• ‘It's much more difficult to find a coloring book image of a crawdad than one would think.’
    • ‘Verona, our daughter, had completed the bicycling clown in her colouring book and was bored.’
    • ‘DocSearcher doesn't search my email, my address book entries or my browser history.’
    • ‘The Narrator looked up from the leather bound book he was reading from; tears were coursing from his eyes.’
    • ‘On his return from the war, he transcribed the diaries into ledger books, filling in gaps from memory.’
    • ‘Maura gave him a puzzled glance but closed the account book and made her way to the entrance.’
    • ‘I went over to this podium in the corner which had a large ledger book opened up on it.’
    • ‘She put the account book away and walked out to the site where they had been attacked.’
    • ‘That brought to mind the leather bound book that she had borrowed from the library.’
    • ‘He was marking exam papers when by chance he found a blank page in a candidate's answer book.’
    • ‘Colouring books can occupy a child quietly for a while.’
    • ‘The three of them then turned to look at the subject of their topic, just in time to see a grey address book fall out with a thud.’
    notepad, notebook, pad, memo pad, exercise book, binder
    View synonyms
    1. 2.1booksA set of records or accounts.
      ‘a bid to balance the books’
      • ‘They balance the books by selling places to students from developing countries.’
      • ‘What's more, balance the books properly and you can avoid the perils of going deeper and deeper into debt.’
      • ‘They need to be able to balance the books to continue to provide it.’
      • ‘For example, she bases one chapter on account books devoted to the West Indian trade.’
      • ‘Overnight there was a tenfold increase in the valuation put on the city's council homes to balance the books and keep the sell-off on track.’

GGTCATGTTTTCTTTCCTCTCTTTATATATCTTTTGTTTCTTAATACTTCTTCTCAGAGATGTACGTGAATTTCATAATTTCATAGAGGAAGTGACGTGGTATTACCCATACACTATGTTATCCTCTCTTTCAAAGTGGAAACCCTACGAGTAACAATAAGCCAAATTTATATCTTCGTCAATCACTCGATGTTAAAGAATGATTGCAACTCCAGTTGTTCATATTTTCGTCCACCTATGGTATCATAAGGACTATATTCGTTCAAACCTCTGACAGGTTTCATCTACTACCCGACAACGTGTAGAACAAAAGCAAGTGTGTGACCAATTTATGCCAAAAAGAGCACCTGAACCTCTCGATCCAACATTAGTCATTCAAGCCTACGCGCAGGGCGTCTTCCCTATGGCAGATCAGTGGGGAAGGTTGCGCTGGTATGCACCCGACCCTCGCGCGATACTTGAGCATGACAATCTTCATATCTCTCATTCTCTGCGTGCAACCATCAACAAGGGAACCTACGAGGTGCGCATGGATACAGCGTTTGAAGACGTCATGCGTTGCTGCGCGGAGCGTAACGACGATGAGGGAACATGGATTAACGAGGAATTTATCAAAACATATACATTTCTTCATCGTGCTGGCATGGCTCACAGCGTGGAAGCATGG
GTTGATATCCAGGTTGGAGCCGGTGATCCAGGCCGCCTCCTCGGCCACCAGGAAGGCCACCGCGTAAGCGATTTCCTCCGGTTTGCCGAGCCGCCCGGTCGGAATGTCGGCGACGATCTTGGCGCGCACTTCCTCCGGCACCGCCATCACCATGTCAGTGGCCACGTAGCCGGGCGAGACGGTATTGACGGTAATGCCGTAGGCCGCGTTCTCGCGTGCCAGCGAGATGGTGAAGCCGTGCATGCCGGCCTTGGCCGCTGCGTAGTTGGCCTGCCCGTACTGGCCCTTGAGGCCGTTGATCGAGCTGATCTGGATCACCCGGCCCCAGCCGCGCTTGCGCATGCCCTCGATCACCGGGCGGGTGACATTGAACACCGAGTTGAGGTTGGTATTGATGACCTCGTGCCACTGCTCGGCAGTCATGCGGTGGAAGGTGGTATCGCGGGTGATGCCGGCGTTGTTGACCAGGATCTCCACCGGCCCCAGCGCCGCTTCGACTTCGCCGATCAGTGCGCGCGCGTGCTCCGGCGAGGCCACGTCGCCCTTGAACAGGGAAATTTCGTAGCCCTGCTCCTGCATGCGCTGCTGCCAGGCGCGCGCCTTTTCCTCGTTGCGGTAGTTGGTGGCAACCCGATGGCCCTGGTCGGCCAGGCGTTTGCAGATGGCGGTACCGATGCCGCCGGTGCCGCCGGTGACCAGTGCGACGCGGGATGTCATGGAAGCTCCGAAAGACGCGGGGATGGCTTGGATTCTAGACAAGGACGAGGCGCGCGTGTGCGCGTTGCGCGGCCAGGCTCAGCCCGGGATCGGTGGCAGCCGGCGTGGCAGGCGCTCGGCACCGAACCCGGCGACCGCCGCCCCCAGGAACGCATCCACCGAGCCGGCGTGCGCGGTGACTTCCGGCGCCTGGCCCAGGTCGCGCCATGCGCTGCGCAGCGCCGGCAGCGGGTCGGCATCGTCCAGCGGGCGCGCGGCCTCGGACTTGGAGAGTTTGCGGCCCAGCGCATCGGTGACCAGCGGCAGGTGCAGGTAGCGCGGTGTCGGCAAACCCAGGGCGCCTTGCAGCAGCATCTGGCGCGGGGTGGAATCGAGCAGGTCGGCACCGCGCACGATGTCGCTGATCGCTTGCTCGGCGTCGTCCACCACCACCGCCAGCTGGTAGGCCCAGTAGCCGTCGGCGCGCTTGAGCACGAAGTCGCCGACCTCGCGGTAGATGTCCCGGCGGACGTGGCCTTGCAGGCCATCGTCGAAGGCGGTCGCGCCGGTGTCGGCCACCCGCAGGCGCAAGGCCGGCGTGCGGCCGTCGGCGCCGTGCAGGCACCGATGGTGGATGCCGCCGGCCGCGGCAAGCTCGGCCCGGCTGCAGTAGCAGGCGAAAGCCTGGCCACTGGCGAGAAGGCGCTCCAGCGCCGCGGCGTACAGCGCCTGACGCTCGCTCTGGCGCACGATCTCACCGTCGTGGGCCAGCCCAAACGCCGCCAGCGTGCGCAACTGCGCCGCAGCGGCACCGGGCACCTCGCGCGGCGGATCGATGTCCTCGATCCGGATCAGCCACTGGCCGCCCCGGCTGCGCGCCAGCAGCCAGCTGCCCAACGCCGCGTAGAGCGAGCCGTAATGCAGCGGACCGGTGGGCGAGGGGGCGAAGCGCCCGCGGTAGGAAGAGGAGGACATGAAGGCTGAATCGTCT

• ‘He had then tried to juggle the accounts in a desperate bid to balance the books.’
      • ‘Account books of the period reveal how traders fared in this unusual situation.’
      • ‘But now it is understood senior officers say they cannot keep using reserves to balance the books.’
      • ‘In this study, memoirs and diaries, account books and statistics are used to forge an image of the life that went on in these houses.’
      • ‘The council said the extra 29 million it has been given will be soaked up by education and there is simply not enough money to balance the books.’
      • ‘His proposal has come as council finance chiefs look to balance the books and keep this year's rise in council tax below five per cent.’
      • ‘It is believed that the land was not mentioned in the company's books or records or in the annual accounts.’
      • ‘The money I put in on departure was to balance the books, but reductions in certain areas will be needed.’
      • ‘With all this extra wealth coming into the city, the council is unable to balance the books.’
      • ‘The council has been struggling to balance the books for years.’
      • ‘They must sell an expensive player approximately once every 12 months to balance the books.’
      • ‘There was a desk in the middle of the room, with account books stacked and arranged neatly around each other.’
      • ‘But sceptics say he still has to cut spending or raise taxes to balance the books and could raise indirect taxes in next year's budget.’
      • ‘To help you balance the books for a night at the movies, here is the admission and snack bar breakdown for the five theatres reviewed.’
      • ‘That's where the savings are required to balance the books.’
      accounts, records, archives
      View synonyms
    2. 2.2A bookmaker's record of bets accepted and money paid out.
      ‘According to both the bookmakers and the form book it's a two-horse race.’
    3. 2.3Soccer The notebook in which a referee writes the names of players who are cautioned for foul play.
      ‘his name went into the book for a foul on Smyth’
      • ‘Newsome's name was soon added to referee's book when he deliberately tripped an opponent.’
      • ‘It was the 11 th of the season for a man who is no stranger to the referee's book.’
    4. 2.4the bookThe first six tricks taken by the declarer in a hand of bridge, after which further tricks count towards fulfilling the contract.
      ‘The person who plays the highest card of the suit led, or who plays the highest trump, wins the book.’
      ‘If no one plays a trump, then the highest ranking card to the suit led wins the book.’
  • 3A set of tickets, stamps, matches, samples of cloth, etc., bound together.

    ‘a pattern book’
    • ‘Perry specialised in making books of matches (advertising bars or restaurants, for example).’
    • ‘They have books of pictures and samples that you can look through there, and they can do it all.’
    • ‘It was then that he remembered the book of matches in his pocket, and drew it out.’
    • ‘He sits again, pulls a book of matches out of his pocket, strikes one and holds it out toward me.’
    • ‘He scribbled his address and Com number on the back of a book of matches and gave it to her.’
    • ‘If you feel you can support the club by selling a few books of tickets please don't hesitate to contact any committee or club member.’